With respect to deposits on Slide 10, we continued to see tremendous growth across the client base, not only because of growth in the money supply, but also because we are adding new accounts and attracting liquidity from existing customers.

Turning to Slide 11 and net interest income. On a GAAP non-FTE basis, NII in Q1 was $10.2 billion, $10.3 billion on an FTE basis. Net interest income declined $1.9 billion from Q1 ’20 driven by the rate environment and lower loan balances, but was relatively flat to Q4. Compared to Q4, we see this as a good outcome considering the headwinds of two fewer days of interest, lower loan levels and modestly higher premium amortization expense. These headwinds were mostly offset by the deployment of excess deposits into securities and a benefit of approximately $100 million from a legacy litigation settlement involving some securities.

The net interest yield was relatively stable, declining three basis points from Q4, and it was flat if you exclude Global Markets. Reducing cash and repo, we deployed some of our excess liquidity into securities in Q1, split across treasuries and mortgage-backed securities. Securities increased $172 billion from year end. On a weighted average basis, relative to what we were earning on the cash, we improved our yield on that roughly $170 billion by approximately 150 basis points.

Now the improvement in yield could have been higher, however, but similar to Q4 purchases, we hedged a portion of the treasuries purchased with swaps, effectively keeping those securities floating. As you will note, given all the deposit growth and low rates, our asset sensitivity is rising. Our asset sensitivity to rising rates remained significant, highlighting the value of our deposits and customer relationships. Sensitivity is lower from the year end levels as higher rates and deployment of liquidity into securities increased our baseline, so the sensitivity no longer assumed that liquidity is available to invest at higher rates.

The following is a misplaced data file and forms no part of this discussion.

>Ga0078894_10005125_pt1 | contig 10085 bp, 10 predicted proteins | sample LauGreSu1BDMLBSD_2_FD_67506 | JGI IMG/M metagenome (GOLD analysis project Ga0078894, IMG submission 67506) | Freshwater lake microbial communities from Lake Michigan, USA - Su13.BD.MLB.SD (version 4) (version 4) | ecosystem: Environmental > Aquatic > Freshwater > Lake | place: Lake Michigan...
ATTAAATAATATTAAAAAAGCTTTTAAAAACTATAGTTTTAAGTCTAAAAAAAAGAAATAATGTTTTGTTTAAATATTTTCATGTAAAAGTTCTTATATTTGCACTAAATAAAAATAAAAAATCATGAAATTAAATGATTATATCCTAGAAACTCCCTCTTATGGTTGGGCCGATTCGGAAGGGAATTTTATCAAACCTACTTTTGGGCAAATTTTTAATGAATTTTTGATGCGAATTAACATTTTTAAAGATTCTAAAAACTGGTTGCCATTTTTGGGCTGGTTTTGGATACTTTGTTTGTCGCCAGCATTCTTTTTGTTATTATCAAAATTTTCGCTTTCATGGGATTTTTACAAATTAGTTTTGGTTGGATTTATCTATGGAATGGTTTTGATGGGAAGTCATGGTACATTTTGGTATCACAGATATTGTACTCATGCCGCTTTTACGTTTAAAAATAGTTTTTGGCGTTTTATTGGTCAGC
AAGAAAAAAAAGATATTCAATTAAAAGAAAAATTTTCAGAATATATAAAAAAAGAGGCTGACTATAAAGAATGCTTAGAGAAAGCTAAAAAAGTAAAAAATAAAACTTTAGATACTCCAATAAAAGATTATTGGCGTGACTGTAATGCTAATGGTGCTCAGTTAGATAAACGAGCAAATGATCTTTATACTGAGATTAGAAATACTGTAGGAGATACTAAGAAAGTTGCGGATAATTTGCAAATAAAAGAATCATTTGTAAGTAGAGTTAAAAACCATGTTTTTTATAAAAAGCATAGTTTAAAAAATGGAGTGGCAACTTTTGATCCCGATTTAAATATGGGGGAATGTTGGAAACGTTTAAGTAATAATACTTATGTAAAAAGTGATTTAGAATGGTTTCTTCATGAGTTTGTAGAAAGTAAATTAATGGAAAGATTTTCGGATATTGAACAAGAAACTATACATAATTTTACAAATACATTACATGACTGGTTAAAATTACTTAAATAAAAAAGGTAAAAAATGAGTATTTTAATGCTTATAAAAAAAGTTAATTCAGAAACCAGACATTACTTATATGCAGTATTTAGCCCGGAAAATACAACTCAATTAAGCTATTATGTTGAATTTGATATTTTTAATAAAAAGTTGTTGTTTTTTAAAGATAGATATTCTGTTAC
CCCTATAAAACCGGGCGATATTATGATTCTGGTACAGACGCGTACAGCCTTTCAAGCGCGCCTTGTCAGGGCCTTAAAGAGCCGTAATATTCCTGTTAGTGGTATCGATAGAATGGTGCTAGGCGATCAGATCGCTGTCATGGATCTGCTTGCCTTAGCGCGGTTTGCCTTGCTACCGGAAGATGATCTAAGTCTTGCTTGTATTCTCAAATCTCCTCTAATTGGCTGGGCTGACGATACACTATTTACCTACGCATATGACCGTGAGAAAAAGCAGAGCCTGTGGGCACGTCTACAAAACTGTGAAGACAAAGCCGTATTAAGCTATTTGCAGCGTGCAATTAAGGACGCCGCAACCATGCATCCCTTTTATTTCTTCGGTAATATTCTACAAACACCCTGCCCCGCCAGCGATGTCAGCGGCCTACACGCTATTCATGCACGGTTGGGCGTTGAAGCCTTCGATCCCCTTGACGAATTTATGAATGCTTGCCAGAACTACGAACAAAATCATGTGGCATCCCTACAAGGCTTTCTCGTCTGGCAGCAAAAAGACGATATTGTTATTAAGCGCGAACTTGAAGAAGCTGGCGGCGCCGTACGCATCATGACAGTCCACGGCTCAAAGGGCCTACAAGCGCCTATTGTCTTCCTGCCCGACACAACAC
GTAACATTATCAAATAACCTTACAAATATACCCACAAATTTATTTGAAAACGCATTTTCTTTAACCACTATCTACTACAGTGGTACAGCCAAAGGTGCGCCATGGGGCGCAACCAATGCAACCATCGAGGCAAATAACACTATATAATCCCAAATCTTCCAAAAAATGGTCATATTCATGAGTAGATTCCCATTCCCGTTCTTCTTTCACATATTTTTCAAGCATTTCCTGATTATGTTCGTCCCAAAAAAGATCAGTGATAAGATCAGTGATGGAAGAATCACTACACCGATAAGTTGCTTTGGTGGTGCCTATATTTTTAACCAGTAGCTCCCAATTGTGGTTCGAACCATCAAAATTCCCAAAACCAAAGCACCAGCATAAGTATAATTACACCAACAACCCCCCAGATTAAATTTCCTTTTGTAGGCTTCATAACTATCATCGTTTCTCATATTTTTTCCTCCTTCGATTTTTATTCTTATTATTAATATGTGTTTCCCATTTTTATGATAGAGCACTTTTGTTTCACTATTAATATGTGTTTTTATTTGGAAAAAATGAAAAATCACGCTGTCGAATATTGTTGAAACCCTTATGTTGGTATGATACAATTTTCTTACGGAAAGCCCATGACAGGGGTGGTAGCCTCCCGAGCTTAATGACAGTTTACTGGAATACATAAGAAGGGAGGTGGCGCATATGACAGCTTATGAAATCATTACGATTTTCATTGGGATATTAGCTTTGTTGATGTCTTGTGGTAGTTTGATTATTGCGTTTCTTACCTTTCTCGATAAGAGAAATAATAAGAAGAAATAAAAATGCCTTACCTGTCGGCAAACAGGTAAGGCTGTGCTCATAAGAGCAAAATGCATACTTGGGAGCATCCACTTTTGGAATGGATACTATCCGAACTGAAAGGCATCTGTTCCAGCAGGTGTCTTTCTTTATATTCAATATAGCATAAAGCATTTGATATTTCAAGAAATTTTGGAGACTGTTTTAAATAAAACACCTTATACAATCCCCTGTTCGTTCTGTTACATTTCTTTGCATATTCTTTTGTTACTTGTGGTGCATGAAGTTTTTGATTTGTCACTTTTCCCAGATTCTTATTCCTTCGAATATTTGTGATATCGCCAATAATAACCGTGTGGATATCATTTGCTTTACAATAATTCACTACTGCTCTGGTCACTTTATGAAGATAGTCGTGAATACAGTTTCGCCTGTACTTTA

A few thoughts on NII for the remainder of the year. But first, please note that these forward-looking comments on NII assume that the forward interest rate curve materializes, that the economy continues to recover and that we have some fairly modest loan growth in the back half of the year. Given those assumptions, we expect some improvement in premium amortization across the next few quarters if mortgage rates follow the forward curve. At $1.5 billion in Q1, write-off for premium continued to be a headwind as mortgage prepayments remained quite high. So forward-looking comments include a lot of material moving parts; firm rates, low levels and premium amortization. But as Brian said, we believe 4Q ’21 NII could rise by as much as $1 billion from this quarter’s level.

Turning to Slide 12 and expenses. Q1 expenses were $15.5 billion, $1.6 billion higher than Q4. I will add to some of the remarks Brian mentioned earlier. First, Q1 included the normal seasonal elevation of payroll tax expense of about $350 million. Second, as a result of the current period’s solid revenue performance and a better outlook for revenue for the remainder of the year, we accrued for higher incentives and experienced increased processing costs. This added roughly $500 million to the quarter. Third, we incurred some expense that differs from our typical operating expense. We reversed a decision made on some 2020 incentive comp awards, making certain portions of those awards retirement eligible. This accelerated approximately $300 million of expense into Q1 that would have been expensed over four years. We also recorded an impairment charge of $240 million for real estate realization. And we incurred $160 million of severance charge as we move back towards business as usual with respect to our headcount. This is based on an expectation that as world get eliminated through process improvement, some associates might choose severance over opportunities to work in a different role in the company.

Lastly, our COVID cost remained largely unchanged as modest declines in some employee-related costs were offset by cost associated with restarting PPP originations and forgiveness and additional unemployment claim processing. COVID costs are proving a little slower to safely reduce than we had hoped.

Turning to asset quality on Slide 13. Government stimulus and support has helped customers get through this pandemic. That support, coupled with our customer assistance programs and years of underwriting discipline under responsible growth, has resulted in low net charge-offs. Net charge-offs this quarter were $833 million or 37 basis points of average loans and were lower than Q4. And they were 14% lower than the fourth quarter of 2019, which was the last quarter before the pandemic, despite an expected increase in card losses of $229 million in Q1.